Chronic Inflammation Treatments Omaha NE

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Jill A Poole, MD
(402) 559-6266
985300 Nebraska Medical Ctr
Omaha, NE
Specialties
Allergy & Immunology
Gender
Male
Education
Graduation Year: 1998

Data Provided by:
Jeffrey Scott Nelson, MD
(402) 354-1315
10060 Regency Cir
Omaha, NE
Specialties
Pediatrics, Pediatric Pulmonology, Allergy And Immunology
Gender
Male
Education
Medical School: Univ Of Ne Coll Of Med, Omaha Ne 68198
Graduation Year: 1987
Hospital
Hospital: Childrens Mem Hosp, Omaha, Ne; Nebraska Methodist Hospital, Omaha, Ne
Group Practice: Midwest Allergy & Asthma Clnc

Data Provided by:
Nigar S Nair
(402) 391-7684
2801 S 88th St
Omaha, NE
Specialty
Allergy / Immunology

Data Provided by:
Dr.Brett Kettelhut
(402) 391-1800
2808 South 80th Avenue
Omaha, NE
Gender
M
Education
Medical School: Univ Of Ne Coll Of Med
Year of Graduation: 1982
Speciality
Allergist / Immunologist
General Information
Accepting New Patients: Yes
RateMD Rating
3.0, out of 5 based on 2, reviews.

Data Provided by:
Wallace Edward Duff, MD
(402) 393-1454
7710 Mercy Rd Ste 205
Omaha, NE
Specialties
Otolaryngology, Allergy And Immunology
Gender
Male
Education
Medical School: Univ Of Ne Coll Of Med, Omaha Ne 68198
Graduation Year: 1968
Hospital
Hospital: Clarkson Memorial Hosp, Omaha, Ne
Group Practice: Mid America Ear Nose & Throat

Data Provided by:
Russell J Hopp, DO
(402) 955-5570
8200 Dodge St
Omaha, NE
Specialties
Allergy & Immunology
Gender
Male
Education
Medical School: Des Moines Univ, Coll Osteo Med & Surg, Des Moines Ia 50312
Graduation Year: 1975

Data Provided by:
James M Tracy
(402) 391-1800
2808 S 80th Ave
Omaha, NE
Specialty
Allergy / Immunology

Data Provided by:
James M Tracy, DO
(402) 391-1800
2808 S 80th Ave Ste 210
Omaha, NE
Specialties
Allergy & Immunology
Gender
Male
Education
Medical School: Univ Of New England, Coll Of Osteo Med, Biddeford Me 04005
Graduation Year: 1984

Data Provided by:
Roger H Kobayashi
(402) 391-1800
2808 S 80th Ave
Omaha, NE
Specialty
Allergy / Immunology

Data Provided by:
Brett V Kettelhut
(402) 391-1800
2808 S 80th Ave
Omaha, NE
Specialty
Allergy / Immunology

Data Provided by:
Data Provided by:

Fight Fire with Food

Fight Fire with Food

Chronic inflammation causes no outward symptoms such as swelling or pain.
Instead, it creates an insidious slow burn that can set the stage for heart disease and
other health disasters. The good news is that watching what you eat and adopting
an anti-inflammatory supplementation program may help cool this hidden flame—
before it seriously singes your well-being.

by Lisa James

November 2008

When Shauna first showed up at her practitioner’s office, she was in sorry shape: 55 pounds overweight, exhausted, depressed. Her troubles had begun six years earlier, when she starting taking artificial hormones to fight menopausal hot flashes and wound up on blood pressure medication to deal with the hormone’s side effects.

Her practitioner ordered blood tests and was shocked by the results for an inflammation marker called C-reactive protein (CRP). Anything over 3.0 milligrams per deciliter (mg/dL) would be considered high—and Shauna’s level was 22.0. Meta­bolically, Shauna was on fire.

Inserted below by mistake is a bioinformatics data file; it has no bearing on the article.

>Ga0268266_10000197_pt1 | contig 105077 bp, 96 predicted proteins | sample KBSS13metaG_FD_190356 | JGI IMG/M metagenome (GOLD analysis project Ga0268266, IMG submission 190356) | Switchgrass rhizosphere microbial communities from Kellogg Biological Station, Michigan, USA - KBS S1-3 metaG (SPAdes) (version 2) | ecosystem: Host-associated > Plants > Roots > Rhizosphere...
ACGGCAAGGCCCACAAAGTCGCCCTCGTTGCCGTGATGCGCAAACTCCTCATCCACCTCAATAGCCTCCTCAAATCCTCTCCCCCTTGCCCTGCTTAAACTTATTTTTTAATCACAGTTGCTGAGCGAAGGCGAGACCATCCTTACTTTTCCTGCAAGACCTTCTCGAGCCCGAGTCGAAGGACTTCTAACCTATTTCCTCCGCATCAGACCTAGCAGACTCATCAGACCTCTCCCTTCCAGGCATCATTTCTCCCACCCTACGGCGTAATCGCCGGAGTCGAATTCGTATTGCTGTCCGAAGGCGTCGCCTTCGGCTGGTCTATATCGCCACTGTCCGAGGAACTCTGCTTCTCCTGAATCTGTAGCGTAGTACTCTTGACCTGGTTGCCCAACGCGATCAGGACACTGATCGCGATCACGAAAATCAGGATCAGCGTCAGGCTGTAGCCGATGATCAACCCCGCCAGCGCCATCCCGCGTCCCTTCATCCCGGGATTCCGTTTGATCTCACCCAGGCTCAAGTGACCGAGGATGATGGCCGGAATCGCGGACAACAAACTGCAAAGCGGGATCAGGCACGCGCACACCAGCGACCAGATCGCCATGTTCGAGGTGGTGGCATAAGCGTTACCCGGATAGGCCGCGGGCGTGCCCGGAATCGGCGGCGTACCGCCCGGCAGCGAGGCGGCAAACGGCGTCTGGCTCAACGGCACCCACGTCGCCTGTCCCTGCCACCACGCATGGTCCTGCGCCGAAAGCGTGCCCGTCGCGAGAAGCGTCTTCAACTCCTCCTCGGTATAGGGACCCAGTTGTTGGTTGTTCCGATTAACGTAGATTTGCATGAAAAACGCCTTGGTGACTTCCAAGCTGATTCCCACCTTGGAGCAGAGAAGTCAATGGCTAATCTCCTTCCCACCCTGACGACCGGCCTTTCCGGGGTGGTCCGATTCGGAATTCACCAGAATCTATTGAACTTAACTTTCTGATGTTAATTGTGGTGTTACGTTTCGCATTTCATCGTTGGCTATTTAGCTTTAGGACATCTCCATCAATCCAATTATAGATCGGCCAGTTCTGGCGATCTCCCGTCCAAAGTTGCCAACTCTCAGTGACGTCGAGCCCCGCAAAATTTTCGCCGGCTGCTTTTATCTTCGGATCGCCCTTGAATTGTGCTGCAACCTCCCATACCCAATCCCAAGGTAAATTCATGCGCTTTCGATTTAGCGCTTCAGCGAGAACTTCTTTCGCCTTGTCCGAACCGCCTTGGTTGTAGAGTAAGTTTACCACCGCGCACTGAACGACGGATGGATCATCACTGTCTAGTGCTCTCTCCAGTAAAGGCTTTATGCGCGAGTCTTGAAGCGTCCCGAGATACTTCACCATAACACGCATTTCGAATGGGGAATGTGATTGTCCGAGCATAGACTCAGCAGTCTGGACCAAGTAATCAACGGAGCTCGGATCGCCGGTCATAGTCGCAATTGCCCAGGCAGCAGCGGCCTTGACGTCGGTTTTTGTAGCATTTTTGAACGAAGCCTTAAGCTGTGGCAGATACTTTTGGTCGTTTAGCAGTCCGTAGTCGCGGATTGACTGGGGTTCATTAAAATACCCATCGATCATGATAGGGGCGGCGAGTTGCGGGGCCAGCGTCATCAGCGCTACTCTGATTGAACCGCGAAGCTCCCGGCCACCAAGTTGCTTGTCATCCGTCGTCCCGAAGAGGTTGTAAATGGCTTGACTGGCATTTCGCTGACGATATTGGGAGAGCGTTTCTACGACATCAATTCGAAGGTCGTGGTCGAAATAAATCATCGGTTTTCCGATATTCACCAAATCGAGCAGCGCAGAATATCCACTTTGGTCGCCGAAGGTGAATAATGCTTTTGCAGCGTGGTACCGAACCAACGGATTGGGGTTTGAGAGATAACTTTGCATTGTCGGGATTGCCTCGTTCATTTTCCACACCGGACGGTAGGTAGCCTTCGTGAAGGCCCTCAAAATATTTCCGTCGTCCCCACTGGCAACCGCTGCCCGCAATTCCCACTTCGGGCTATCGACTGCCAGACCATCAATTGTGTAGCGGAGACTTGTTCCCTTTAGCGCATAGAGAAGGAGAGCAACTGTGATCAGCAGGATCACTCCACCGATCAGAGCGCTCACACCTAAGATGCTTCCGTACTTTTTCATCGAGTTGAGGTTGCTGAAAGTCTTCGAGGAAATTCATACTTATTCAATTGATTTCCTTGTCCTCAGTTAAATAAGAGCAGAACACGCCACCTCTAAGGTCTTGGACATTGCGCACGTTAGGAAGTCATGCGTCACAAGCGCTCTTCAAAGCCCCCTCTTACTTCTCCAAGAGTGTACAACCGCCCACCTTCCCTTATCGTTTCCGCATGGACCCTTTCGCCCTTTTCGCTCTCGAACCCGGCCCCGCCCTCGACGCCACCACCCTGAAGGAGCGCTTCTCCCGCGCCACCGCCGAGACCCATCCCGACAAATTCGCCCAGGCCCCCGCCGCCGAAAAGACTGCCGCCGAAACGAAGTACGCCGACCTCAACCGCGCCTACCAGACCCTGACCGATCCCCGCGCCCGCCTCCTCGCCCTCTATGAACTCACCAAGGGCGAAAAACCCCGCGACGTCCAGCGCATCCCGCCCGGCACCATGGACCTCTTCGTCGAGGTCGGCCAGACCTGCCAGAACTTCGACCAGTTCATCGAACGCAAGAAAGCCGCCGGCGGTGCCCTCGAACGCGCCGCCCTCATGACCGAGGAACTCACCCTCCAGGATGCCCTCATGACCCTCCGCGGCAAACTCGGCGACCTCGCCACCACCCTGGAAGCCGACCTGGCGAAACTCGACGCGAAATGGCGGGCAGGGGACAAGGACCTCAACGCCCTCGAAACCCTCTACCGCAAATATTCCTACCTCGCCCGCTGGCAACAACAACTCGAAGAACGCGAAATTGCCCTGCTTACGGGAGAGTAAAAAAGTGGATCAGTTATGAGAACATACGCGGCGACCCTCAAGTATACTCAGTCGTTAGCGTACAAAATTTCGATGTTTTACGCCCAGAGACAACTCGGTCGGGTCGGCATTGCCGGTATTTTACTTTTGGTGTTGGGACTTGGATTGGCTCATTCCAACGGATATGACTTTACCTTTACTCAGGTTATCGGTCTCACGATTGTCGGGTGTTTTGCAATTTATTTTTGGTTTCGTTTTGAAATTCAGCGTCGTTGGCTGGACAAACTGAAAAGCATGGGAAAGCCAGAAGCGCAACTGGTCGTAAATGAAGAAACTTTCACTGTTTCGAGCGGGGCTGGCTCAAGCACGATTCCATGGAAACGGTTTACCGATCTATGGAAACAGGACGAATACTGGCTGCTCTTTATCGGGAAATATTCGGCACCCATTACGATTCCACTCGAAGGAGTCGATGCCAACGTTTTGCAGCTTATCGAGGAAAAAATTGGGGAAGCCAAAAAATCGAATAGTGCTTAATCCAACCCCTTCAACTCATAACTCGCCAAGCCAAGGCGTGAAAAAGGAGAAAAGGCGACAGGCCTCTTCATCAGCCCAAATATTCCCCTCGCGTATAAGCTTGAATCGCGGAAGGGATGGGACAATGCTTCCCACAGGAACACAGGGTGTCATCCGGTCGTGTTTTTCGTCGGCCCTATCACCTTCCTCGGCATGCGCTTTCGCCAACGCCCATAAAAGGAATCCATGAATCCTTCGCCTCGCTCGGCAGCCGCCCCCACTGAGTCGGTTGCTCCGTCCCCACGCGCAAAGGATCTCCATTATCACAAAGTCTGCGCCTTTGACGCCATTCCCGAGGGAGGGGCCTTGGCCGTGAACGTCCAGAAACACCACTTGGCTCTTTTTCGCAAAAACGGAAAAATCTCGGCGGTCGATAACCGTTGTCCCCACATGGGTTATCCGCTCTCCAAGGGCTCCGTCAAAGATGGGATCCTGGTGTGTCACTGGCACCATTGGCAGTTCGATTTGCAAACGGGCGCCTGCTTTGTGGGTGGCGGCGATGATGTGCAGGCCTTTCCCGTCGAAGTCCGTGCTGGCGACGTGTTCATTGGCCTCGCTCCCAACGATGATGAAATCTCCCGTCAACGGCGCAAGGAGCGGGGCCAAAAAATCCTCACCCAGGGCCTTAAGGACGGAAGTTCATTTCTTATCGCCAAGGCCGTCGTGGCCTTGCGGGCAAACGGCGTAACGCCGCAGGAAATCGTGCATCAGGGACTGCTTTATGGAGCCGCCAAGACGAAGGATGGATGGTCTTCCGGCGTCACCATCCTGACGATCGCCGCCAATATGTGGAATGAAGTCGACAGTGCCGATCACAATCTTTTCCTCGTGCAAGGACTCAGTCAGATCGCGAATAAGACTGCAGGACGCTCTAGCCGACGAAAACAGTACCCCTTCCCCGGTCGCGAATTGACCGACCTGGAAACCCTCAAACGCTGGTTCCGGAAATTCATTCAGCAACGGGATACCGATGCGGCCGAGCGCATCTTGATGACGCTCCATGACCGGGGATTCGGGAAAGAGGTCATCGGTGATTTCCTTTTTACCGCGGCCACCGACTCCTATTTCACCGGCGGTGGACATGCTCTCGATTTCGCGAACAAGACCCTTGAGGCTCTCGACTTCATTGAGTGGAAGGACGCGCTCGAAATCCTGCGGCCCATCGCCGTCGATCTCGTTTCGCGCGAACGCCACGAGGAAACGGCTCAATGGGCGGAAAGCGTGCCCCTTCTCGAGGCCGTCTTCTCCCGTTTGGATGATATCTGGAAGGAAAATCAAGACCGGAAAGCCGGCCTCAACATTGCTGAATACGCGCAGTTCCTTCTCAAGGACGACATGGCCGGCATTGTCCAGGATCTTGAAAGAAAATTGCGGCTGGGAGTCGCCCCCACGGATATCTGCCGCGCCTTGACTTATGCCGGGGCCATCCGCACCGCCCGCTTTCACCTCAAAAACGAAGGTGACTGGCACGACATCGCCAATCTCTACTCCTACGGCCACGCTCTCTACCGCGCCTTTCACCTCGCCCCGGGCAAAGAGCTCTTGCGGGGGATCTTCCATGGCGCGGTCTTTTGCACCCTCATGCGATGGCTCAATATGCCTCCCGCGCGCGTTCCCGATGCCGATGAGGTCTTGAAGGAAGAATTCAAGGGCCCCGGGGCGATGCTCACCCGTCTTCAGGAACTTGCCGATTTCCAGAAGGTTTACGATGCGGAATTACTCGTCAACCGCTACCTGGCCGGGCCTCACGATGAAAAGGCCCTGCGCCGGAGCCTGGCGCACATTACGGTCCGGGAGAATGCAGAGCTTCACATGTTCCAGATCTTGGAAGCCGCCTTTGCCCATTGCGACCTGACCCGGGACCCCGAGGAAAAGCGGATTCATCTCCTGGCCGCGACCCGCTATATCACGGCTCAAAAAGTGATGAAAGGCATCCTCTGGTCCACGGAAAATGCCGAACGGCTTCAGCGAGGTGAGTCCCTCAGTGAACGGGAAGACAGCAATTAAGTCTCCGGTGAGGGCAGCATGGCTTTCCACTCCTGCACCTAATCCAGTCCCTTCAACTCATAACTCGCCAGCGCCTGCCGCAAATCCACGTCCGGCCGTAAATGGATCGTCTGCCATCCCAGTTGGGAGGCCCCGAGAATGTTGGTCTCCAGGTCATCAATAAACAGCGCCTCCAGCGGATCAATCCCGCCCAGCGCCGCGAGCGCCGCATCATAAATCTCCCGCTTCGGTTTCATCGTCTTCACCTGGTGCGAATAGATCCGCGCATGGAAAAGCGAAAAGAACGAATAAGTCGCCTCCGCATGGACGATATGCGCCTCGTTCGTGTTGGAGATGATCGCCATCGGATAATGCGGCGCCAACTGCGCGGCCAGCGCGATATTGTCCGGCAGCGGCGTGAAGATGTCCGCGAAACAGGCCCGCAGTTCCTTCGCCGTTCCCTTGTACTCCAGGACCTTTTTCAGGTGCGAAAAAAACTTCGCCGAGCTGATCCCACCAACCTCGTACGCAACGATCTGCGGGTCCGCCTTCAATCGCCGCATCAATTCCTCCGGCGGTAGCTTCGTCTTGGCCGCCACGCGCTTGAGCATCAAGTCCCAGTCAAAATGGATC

Two years later, Shauna’s blood pressure is normal and her CRP is 1.8 mg/dL. She’s managed to lose those 55 extra pounds. What’s more, “she looks ten years younger,” says Mark Hyman, MD, Shauna’s practitioner and the author of UltraMetabolism: The Simple Plan for Automatic Weight Loss (Atria Books). “The importance of finding the source of, and treating, inflammation cannot be overstated.”

Finding inflammation may not be easy, since low levels may produce no symptoms. Or, as in Shauna’s case, a person may feel miserable—and never suspect inflammation as a possible culprit.

Internal Arsonists
Turn an ankle and your immune system creates pain, heat and swelling to keep you from moving it. This reaction, called acute inflammation, shuts itself off after the crisis passes. The problem starts when the immune system is always irritated, like someone swatting repeatedly at a persistent mosqu­ito. This results in a similar reaction that causes low-level chronic inflammation, which affects the entire body.

One cause of chronic inflammation can be found in what’s called toxic overload. “We’re so bombarded with toxins from an early age—heavy metals, pesticides, herbicides,” says Jessica Black, ND, co-founder of A Family Healing Center in Portland, Oregon and author of The Anti-Inflammation Diet and Recipe Book (Hunter House). “It sets off an imbalance in the immune system.”

Inflammation and Arthritis

While low-level inflammation often creates no symptoms, the same cannot be said of osteoarthritis (OA), which is present in just about everyone over age 60. Joint inflammation causes cartilage damage that in turn may lead to pain and stiffness, especially in the morning—think of the “morning shuffle” that can make getting out of bed an adventure. The damage accumulates as time goes on, which can result in diminished range of motion, swelling and even deformity.

Adopting an anti-inflammatory diet is the first ...

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